Four months ago seems like an eternity.

The last time I wrote about the leadership institute and what the members were preparing to accomplish (including myself), I was part of a two-person family.

Now a few screams, messes and less sleep later (and I’m not the only one in the group to experience this phenomenon), I’m nearing the end of my leadership responsibility. I’m not saying I won’t attempt to be a leader; only that I won’t be obligated to go to meetings every Wednesday.

In late January, I reminisced about all the hard work that took place from when my colleagues and I started our leadership institute journey. Since then, the event went from the infancy stages to the tense moments that lie ahead.

We’ve incurred a few bumps along the way, but overall, for a group of people who had a little to a lot of experience putting together an event, I feel that it went well.

For me, one of the toughest parts included gathering sponsors. Asking for money is something I don’t do well, but it’s a necessary part of the plan to install mile markers along the bike trail and host an event along the river.

But I was able to learn a few things and understand that I shouldn’t trade my day job to become an advertising representative.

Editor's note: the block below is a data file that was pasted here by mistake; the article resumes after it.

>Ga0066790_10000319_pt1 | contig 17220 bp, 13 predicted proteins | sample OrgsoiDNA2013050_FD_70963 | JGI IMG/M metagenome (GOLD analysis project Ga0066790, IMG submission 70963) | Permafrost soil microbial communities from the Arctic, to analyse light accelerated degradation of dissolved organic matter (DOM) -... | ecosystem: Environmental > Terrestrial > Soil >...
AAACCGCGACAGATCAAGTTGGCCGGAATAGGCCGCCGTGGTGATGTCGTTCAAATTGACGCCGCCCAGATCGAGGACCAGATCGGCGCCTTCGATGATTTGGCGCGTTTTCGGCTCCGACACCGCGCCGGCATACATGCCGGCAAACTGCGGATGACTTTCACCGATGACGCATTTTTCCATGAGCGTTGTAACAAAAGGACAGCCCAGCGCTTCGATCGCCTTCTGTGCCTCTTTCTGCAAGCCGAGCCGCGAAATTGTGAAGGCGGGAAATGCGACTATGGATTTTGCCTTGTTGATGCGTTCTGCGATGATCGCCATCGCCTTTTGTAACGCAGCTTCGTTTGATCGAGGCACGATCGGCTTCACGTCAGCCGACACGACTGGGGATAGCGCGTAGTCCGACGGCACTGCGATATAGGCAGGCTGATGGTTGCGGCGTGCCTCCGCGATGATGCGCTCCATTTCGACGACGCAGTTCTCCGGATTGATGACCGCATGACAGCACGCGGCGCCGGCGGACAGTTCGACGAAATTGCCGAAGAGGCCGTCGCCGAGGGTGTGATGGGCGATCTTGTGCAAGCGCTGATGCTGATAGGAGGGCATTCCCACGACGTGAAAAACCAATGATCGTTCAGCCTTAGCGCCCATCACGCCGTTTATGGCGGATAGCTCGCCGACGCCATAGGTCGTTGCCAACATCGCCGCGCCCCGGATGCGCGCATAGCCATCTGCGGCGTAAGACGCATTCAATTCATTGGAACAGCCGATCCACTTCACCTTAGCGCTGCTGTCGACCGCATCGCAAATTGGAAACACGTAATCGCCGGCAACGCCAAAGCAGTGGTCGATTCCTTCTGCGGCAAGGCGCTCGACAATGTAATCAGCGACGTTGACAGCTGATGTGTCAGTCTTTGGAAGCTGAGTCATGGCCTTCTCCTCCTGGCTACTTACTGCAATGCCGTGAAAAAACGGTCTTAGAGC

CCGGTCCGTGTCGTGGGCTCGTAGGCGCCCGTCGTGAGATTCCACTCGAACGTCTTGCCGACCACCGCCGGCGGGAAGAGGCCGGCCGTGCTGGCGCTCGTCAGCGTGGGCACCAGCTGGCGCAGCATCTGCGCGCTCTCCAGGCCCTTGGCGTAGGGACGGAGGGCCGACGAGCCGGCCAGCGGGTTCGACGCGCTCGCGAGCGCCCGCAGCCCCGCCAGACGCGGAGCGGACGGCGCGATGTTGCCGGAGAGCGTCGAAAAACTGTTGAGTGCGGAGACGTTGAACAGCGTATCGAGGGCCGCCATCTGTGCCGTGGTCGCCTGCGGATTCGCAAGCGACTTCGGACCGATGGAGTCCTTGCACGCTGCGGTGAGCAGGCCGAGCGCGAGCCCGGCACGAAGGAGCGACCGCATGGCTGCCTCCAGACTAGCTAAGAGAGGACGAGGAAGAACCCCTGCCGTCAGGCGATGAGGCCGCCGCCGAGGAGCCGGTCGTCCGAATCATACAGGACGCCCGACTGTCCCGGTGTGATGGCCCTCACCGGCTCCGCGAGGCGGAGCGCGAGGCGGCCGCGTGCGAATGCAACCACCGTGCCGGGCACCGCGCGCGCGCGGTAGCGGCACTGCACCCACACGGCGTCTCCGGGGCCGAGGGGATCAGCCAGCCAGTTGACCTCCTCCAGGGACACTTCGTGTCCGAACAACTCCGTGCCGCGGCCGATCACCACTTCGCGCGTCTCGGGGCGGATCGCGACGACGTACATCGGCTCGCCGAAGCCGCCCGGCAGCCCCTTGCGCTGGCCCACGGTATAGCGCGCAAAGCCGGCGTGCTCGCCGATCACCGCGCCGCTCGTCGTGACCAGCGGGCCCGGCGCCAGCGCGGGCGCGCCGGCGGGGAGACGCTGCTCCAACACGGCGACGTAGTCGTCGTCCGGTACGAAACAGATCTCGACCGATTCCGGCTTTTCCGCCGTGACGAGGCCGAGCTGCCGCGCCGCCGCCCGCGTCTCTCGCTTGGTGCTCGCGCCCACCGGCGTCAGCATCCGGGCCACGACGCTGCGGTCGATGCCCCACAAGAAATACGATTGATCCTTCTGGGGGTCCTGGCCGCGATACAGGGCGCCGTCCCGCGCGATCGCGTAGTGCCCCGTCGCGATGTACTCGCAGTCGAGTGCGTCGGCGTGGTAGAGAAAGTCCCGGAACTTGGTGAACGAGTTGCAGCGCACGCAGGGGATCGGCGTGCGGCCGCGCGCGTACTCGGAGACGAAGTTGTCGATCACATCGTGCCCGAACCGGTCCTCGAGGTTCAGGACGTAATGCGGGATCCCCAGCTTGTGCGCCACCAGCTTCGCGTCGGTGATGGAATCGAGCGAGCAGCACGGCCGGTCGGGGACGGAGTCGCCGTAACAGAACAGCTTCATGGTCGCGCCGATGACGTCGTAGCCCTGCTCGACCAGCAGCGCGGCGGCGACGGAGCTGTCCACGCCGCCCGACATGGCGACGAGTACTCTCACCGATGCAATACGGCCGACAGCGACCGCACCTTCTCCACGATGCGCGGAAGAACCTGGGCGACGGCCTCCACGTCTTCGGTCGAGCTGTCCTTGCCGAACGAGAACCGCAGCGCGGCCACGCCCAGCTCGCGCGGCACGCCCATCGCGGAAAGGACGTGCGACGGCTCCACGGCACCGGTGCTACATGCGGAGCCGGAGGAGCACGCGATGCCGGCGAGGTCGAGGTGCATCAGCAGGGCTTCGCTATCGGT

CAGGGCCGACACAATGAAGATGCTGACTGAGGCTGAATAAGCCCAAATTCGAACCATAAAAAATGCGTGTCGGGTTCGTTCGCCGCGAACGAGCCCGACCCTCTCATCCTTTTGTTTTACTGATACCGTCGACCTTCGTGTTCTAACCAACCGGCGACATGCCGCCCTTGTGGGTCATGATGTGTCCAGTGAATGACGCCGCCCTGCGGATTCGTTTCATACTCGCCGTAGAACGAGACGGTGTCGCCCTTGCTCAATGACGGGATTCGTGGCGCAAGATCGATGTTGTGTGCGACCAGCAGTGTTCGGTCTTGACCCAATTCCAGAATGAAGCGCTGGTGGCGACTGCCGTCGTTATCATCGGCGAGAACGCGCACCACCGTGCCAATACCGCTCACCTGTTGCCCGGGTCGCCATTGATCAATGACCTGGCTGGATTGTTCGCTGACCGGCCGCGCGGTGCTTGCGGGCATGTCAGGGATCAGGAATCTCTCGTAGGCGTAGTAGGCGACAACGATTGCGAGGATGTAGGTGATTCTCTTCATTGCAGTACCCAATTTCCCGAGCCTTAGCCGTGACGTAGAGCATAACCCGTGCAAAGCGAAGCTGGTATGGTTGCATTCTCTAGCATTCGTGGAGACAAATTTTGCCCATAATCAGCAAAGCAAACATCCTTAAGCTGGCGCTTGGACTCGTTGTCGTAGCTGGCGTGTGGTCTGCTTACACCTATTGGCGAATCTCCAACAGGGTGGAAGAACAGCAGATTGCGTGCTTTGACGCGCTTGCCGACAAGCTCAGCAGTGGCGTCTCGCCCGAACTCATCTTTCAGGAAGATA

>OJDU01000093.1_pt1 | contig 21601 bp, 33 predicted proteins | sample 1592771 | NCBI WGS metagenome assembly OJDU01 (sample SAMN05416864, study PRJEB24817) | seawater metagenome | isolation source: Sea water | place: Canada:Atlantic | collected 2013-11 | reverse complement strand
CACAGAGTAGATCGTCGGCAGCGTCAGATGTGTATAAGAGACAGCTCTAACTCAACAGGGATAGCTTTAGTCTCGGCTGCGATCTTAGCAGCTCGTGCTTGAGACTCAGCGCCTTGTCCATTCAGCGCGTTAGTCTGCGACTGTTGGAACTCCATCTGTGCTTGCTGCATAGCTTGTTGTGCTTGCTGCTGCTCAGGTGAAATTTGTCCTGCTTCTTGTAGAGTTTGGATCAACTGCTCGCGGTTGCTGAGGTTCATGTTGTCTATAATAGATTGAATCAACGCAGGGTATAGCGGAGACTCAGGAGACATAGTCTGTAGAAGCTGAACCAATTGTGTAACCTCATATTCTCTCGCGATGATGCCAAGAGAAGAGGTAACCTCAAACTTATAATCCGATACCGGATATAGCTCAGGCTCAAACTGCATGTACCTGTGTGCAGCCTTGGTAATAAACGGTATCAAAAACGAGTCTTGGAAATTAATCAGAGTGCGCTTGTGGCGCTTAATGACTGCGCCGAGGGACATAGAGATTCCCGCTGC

On Wednesday, our leadership group will meet for the last time. We’ll make the final touches for the River Wellness Fest and prepare for the weekend, ready to finally see the final product.

One of the best aspects of formulating an event is seeing it come together. The event seemed so far away in February and it was still in a visionary version. Now, concrete images are present, like registrations, sponsors and vendors, being committed to participate in something that’s been in planning for almost eight months (there’s still time to register for the June 12 event. Just call the Chamber of Commerce at 242-5702).

Everything is pretty much set and we’re ready to complete our project. The only thing we have left to worry about — Mother Nature.

Umpire snag

Wednesday’s regular season game pitting Detroit against Cleveland took an entirely different meaning for one major league umpire.

With two outs remaining in the ninth inning, Detroit hurler Armando Galarraga appeared to have a perfect game, before first-base umpire Jim Joyce mistakenly called the runner safe.

When I watched, I noticed the bang-bang play and then was shocked to see Joyce being the one in the middle of controversy. Despite being one of the favorite umpires by managers and players, he also is married to my mom’s cousin. Also, he worked with my dad while umpiring in Triple A in the mid-1980s. Eventually, Joyce became a major league umpire, while my dad left professional baseball to help take care of his kids at home.

So the move came as a surprise to me and I was happy to see the way he handled the situation. Players and coaches, and fans, notice the young umpires being defensive if anyone questions their call. Sometimes umpires are wrong, and admitting your mistake doesn’t lessen your ability as an umpire.

A day after Joyce admitted he missed the call, players and managers defended Joyce as being a top-flight umpire. Umpires in all levels of baseball should take notes on how Joyce handled himself, and be willing to follow his lead. 

Scott Levine is the Associate Editor at the Clinton Herald. He can be reached at

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